When in Japan, Do as the Japanese Do
In the past, doing business in Japan was difficult, complicated, and frequently an unsuccessful venture. In addition to different languages, social customs, and histories, the United States is a low-context culture; Japanese is high-context. In current years, however, several U.S companies have overcome the many cultural and economic barriers facing foreigners in Japan.
DSP Group Inc. is one such company. The Californian-based semiconductor manufacturer generates nearly half its profits from sales in Japan. DSP management has learned to take care of the details. Japanese consumers are discriminating buyers, and small imperfections – small, i.e., by American standards – are large for Asian customers. Japanese customers pay close attention to the quality of work put in products, and notice such things as shoddy welding or soldering. Even a slight imperfection can kill a sale if Japanese consumer problems whether all the products are made poorly. Sloppy packaging signals careless manufacturing to Japanese consumers, so DSP devotes extra care to packaging.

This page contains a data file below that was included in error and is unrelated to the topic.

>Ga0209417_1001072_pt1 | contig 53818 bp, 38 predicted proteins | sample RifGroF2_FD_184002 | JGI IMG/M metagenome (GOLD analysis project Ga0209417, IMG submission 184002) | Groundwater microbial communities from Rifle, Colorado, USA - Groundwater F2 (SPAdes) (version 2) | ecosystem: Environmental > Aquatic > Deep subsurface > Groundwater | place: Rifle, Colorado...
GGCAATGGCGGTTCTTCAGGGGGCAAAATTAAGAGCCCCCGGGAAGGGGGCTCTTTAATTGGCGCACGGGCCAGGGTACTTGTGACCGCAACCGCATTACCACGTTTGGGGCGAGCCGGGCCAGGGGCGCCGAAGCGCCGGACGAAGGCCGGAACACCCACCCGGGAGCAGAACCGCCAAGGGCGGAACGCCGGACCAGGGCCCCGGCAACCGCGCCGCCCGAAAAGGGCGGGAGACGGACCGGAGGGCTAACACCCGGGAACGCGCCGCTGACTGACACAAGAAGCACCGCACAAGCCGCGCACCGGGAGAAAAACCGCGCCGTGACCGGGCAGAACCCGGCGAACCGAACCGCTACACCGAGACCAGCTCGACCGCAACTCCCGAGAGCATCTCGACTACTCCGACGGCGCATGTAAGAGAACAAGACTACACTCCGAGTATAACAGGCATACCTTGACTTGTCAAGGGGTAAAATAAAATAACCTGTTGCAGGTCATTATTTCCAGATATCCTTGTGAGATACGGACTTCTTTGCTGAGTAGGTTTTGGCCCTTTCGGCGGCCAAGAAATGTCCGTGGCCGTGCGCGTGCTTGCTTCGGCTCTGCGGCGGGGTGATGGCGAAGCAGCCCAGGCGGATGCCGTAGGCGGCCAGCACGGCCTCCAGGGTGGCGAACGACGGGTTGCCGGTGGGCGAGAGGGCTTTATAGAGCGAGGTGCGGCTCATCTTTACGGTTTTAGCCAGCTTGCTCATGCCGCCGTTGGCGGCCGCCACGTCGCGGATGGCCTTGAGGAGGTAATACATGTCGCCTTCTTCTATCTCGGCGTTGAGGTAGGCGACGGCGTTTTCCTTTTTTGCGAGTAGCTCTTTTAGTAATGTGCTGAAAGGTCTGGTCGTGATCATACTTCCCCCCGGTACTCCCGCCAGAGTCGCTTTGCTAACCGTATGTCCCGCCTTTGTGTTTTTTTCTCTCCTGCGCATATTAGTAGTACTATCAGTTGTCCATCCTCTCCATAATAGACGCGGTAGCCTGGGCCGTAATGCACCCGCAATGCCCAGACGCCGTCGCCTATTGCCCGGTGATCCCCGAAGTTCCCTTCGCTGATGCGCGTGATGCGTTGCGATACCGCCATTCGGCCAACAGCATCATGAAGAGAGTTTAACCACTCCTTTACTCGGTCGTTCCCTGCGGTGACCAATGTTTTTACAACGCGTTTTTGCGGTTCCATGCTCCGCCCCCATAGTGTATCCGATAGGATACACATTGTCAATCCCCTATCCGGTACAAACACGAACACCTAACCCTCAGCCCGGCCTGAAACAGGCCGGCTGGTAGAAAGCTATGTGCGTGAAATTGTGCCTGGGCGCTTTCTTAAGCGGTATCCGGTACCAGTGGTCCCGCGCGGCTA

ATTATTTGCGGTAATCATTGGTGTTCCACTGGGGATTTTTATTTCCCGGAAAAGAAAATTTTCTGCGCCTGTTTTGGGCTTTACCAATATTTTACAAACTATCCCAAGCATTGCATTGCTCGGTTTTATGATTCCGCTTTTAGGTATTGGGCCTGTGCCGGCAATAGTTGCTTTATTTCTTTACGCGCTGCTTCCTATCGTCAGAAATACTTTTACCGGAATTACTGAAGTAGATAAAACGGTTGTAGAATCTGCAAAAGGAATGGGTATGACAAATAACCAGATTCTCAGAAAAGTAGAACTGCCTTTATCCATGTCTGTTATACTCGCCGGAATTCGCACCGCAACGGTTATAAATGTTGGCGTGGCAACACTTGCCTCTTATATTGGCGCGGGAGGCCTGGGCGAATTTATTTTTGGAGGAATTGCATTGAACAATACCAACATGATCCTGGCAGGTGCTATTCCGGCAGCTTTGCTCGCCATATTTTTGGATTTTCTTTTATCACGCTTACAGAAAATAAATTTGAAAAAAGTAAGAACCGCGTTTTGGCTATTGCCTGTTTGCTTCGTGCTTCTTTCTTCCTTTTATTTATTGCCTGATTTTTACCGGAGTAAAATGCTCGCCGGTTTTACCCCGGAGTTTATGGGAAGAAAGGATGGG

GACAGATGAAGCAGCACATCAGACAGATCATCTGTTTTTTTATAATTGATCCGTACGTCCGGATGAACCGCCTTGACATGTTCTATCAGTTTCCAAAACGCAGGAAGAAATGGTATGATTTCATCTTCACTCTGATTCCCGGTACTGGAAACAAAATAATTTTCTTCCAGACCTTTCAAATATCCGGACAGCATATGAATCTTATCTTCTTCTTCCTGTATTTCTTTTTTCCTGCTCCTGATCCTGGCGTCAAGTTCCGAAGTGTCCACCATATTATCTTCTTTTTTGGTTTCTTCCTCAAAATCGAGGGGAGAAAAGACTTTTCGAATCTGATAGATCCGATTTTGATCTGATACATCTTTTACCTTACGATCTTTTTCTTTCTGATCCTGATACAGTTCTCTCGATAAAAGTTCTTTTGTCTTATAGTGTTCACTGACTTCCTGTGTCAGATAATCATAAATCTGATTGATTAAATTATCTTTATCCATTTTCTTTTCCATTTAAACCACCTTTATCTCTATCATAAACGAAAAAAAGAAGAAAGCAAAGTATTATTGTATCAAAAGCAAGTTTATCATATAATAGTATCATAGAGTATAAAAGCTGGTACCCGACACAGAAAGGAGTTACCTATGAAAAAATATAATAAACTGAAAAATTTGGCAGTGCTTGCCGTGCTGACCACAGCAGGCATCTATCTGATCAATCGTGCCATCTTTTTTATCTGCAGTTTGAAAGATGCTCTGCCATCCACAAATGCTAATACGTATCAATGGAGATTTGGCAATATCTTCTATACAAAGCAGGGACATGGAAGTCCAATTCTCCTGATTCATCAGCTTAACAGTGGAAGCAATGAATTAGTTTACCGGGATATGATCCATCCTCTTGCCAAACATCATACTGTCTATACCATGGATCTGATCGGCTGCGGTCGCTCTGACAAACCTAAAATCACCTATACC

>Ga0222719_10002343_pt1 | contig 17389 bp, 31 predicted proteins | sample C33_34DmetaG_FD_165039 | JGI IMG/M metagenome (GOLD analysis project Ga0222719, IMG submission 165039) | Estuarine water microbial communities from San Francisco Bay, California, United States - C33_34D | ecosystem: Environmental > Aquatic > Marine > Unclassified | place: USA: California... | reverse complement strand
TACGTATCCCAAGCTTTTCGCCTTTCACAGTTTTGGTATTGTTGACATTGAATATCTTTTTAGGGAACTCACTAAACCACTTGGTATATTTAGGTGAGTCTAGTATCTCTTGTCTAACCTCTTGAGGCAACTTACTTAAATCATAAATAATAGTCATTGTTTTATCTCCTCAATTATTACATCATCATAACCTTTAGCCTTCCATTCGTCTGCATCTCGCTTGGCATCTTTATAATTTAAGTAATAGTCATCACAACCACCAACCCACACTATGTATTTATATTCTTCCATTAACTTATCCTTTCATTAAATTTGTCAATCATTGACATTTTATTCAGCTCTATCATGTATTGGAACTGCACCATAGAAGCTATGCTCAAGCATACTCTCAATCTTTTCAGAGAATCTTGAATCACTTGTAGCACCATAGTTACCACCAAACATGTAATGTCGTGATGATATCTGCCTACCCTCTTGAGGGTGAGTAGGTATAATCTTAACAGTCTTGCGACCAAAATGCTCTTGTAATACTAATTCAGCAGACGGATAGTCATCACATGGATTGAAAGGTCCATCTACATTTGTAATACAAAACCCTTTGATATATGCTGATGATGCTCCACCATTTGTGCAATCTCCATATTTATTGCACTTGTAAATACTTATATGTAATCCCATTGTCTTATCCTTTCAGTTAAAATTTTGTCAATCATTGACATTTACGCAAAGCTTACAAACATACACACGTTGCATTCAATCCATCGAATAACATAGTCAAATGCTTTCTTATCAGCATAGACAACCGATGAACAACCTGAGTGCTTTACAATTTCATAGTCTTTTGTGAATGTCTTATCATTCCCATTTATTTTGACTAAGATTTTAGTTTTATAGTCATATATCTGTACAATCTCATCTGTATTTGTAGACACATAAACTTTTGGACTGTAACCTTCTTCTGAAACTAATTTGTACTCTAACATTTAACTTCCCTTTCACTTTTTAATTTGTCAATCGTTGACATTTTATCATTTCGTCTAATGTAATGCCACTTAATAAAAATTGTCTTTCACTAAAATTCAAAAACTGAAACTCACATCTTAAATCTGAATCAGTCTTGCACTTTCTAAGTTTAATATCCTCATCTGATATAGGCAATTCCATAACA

Finally, DSP managers and other foreign business people who want to make money in Japan must learn to watch their image. Firms that sell items through catalogues have found it prudent to remove some low-priced products from Japanese catalogues even though the same products are big sellers in other countries. Why? Japanese consumers tend to judge products according to their product lines and overall performance of their manufacturers. If some catalogue items seem cheap, Japanese consumers may very well problem the quality of all merchandise in catalogue.
(a) Describe the cultural differences which might affect intercultural communication between DSP Group Inc. and Japanese consumers.
(b) Describe how these cultural differences can affect effective business communication patterns.
(c) What can the U.S firms DSP Group Inc.? Do to overcome these intercultural communication barriers.